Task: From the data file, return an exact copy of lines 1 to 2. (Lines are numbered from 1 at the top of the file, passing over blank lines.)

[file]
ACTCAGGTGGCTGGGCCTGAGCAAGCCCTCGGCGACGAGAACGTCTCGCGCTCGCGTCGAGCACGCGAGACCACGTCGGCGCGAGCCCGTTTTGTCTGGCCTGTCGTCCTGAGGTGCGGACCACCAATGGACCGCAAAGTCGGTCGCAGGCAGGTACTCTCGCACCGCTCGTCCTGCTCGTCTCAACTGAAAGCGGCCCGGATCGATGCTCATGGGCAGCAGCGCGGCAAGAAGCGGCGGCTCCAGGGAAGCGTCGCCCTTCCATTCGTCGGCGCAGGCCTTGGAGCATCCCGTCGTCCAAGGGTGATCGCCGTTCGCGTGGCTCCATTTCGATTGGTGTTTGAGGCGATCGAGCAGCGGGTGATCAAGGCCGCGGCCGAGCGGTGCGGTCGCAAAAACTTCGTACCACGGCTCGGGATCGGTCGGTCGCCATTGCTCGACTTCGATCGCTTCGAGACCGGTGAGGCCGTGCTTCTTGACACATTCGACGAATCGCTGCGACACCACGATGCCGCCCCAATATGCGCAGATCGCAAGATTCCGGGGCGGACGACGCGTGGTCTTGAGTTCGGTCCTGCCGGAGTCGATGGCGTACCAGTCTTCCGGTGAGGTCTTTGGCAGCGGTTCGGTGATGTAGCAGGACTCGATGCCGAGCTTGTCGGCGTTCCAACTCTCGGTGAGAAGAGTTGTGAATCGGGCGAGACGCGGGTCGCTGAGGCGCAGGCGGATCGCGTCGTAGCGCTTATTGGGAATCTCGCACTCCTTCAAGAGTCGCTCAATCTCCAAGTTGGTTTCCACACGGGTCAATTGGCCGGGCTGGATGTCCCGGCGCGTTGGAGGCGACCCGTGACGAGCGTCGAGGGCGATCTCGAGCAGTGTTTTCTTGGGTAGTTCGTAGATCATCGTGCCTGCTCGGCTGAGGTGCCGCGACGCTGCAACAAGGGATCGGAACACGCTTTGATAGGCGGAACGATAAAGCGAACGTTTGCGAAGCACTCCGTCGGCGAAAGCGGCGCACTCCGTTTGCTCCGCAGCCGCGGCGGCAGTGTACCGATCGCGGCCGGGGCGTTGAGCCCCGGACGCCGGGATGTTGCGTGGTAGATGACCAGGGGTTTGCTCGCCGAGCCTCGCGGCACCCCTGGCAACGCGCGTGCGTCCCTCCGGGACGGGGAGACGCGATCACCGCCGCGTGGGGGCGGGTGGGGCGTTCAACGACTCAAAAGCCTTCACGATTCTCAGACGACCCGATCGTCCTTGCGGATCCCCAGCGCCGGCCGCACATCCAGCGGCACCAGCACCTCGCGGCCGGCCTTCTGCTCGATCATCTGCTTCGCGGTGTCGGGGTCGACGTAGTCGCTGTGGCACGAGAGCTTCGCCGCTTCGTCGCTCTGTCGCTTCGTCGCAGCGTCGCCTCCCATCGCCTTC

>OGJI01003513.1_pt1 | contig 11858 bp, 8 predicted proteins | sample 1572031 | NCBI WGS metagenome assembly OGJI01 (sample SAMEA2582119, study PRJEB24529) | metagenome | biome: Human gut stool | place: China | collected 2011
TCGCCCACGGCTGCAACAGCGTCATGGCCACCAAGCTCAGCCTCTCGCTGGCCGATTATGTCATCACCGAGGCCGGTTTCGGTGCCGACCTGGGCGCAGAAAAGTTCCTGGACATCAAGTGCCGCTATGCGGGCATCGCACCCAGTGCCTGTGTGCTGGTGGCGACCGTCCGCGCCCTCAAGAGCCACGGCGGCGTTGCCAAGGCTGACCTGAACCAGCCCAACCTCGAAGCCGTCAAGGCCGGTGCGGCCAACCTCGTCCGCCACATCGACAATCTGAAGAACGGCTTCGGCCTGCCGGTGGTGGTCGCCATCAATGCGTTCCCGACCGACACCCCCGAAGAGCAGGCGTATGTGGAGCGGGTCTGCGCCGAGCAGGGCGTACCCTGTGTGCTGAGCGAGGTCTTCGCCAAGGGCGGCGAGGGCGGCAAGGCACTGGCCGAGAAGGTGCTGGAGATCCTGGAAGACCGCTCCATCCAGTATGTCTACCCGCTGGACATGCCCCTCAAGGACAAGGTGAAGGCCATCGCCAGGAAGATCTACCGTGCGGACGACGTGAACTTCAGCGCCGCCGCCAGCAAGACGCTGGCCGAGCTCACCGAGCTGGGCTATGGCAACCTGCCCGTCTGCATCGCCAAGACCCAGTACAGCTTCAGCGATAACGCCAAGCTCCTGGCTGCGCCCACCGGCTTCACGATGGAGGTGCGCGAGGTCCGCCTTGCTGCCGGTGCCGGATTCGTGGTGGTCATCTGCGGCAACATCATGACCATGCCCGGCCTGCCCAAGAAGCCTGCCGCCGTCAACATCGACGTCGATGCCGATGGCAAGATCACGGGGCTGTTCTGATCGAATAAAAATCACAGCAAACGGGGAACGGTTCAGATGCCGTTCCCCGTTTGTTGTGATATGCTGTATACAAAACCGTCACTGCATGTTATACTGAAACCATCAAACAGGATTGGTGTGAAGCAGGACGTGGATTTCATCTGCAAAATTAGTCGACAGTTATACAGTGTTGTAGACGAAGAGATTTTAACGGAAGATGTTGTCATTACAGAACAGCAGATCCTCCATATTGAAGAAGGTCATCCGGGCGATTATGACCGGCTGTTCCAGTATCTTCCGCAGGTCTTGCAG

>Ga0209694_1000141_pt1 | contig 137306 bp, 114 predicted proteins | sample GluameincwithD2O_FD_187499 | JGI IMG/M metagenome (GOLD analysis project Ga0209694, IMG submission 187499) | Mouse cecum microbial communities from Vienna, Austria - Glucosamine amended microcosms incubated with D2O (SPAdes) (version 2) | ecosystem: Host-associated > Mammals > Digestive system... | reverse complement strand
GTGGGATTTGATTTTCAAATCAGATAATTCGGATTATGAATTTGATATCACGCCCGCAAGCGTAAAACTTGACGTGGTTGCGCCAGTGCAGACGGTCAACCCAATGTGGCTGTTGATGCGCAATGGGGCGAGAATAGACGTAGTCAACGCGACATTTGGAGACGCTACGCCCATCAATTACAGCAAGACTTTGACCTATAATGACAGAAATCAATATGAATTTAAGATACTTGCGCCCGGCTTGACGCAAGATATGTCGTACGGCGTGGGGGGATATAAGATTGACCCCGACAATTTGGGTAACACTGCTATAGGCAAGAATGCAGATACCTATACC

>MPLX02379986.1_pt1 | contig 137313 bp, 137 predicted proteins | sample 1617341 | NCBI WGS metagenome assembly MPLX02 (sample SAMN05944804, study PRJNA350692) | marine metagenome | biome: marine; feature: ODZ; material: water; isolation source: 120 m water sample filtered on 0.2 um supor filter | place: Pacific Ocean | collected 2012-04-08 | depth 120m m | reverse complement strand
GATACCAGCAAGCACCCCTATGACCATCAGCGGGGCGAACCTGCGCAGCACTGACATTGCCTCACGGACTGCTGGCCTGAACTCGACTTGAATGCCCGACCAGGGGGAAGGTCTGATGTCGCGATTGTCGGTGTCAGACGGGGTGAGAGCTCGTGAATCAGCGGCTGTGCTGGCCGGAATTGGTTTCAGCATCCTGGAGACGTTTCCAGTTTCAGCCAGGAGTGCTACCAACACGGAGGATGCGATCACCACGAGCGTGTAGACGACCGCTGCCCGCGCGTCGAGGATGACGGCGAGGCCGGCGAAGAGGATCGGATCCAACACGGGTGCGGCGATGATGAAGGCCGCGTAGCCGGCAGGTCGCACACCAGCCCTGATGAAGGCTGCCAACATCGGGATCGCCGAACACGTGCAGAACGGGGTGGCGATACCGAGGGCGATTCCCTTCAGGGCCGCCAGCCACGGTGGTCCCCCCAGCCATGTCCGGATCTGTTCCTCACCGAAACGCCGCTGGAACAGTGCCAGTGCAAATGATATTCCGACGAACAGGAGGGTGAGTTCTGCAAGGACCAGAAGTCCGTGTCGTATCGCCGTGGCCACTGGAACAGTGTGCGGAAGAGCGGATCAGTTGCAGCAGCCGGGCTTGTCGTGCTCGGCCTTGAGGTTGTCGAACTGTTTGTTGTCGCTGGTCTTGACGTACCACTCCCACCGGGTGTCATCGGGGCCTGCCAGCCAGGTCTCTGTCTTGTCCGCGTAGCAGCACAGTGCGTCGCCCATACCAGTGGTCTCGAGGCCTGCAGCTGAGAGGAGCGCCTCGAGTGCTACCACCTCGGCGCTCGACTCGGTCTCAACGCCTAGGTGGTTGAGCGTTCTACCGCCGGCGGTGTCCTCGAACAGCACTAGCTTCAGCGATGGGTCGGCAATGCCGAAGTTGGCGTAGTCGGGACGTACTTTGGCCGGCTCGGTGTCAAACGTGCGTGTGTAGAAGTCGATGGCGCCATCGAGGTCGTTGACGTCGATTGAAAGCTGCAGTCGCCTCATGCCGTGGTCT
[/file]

ACTCAGGTGGCTGGGCCTGAGCAAGCCCTCGGCGACGAGAACGTCTCGCGCTCGCGTCGAGCACGCGAGACCACGTCGGCGCGAGCCCGTTTTGTCTGGCCTGTCGTCCTGAGGTGCGGACCACCAATGGACCGCAAAGTCGGTCGCAGGCAGGTACTCTCGCACCGCTCGTCCTGCTCGTCTCAACTGAAAGCGGCCCGGATCGATGCTCATGGGCAGCAGCGCGGCAAGAAGCGGCGGCTCCAGGGAAGCGTCGCCCTTCCATTCGTCGGCGCAGGCCTTGGAGCATCCCGTCGTCCAAGGGTGATCGCCGTTCGCGTGGCTCCATTTCGATTGGTGTTTGAGGCGATCGAGCAGCGGGTGATCAAGGCCGCGGCCGAGCGGTGCGGTCGCAAAAACTTCGTACCACGGCTCGGGATCGGTCGGTCGCCATTGCTCGACTTCGATCGCTTCGAGACCGGTGAGGCCGTGCTTCTTGACACATTCGACGAATCGCTGCGACACCACGATGCCGCCCCAATATGCGCAGATCGCAAGATTCCGGGGCGGACGACGCGTGGTCTTGAGTTCGGTCCTGCCGGAGTCGATGGCGTACCAGTCTTCCGGTGAGGTCTTTGGCAGCGGTTCGGTGATGTAGCAGGACTCGATGCCGAGCTTGTCGGCGTTCCAACTCTCGGTGAGAAGAGTTGTGAATCGGGCGAGACGCGGGTCGCTGAGGCGCAGGCGGATCGCGTCGTAGCGCTTATTGGGAATCTCGCACTCCTTCAAGAGTCGCTCAATCTCCAAGTTGGTTTCCACACGGGTCAATTGGCCGGGCTGGATGTCCCGGCGCGTTGGAGGCGACCCGTGACGAGCGTCGAGGGCGATCTCGAGCAGTGTTTTCTTGGGTAGTTCGTAGATCATCGTGCCTGCTCGGCTGAGGTGCCGCGACGCTGCAACAAGGGATCGGAACACGCTTTGATAGGCGGAACGATAAAGCGAACGTTTGCGAAGCACTCCGTCGGCGAAAGCGGCGCACTCCGTTTGCTCCGCAGCCGCGGCGGCAGTGTACCGATCGCGGCCGGGGCGTTGAGCCCCGGACGCCGGGATGTTGCGTGGTAGATGACCAGGGGTTTGCTCGCCGAGCCTCGCGGCACCCCTGGCAACGCGCGTGCGTCCCTCCGGGACGGGGAGACGCGATCACCGCCGCGTGGGGGCGGGTGGGGCGTTCAACGACTCAAAAGCCTTCACGATTCTCAGACGACCCGATCGTCCTTGCGGATCCCCAGCGCCGGCCGCACATCCAGCGGCACCAGCACCTCGCGGCCGGCCTTCTGCTCGATCATCTGCTTCGCGGTGTCGGGGTCGACGTAGTCGCTGTGGCACGAGAGCTTCGCCGCTTCGTCGCTCTGTCGCTTCGTCGCAGCGTCGCCTCCCATCGCCTTC

>OGJI01003513.1_pt1 | contig 11858 bp, 8 predicted proteins | sample 1572031 | NCBI WGS metagenome assembly OGJI01 (sample SAMEA2582119, study PRJEB24529) | metagenome | biome: Human gut stool | place: China | collected 2011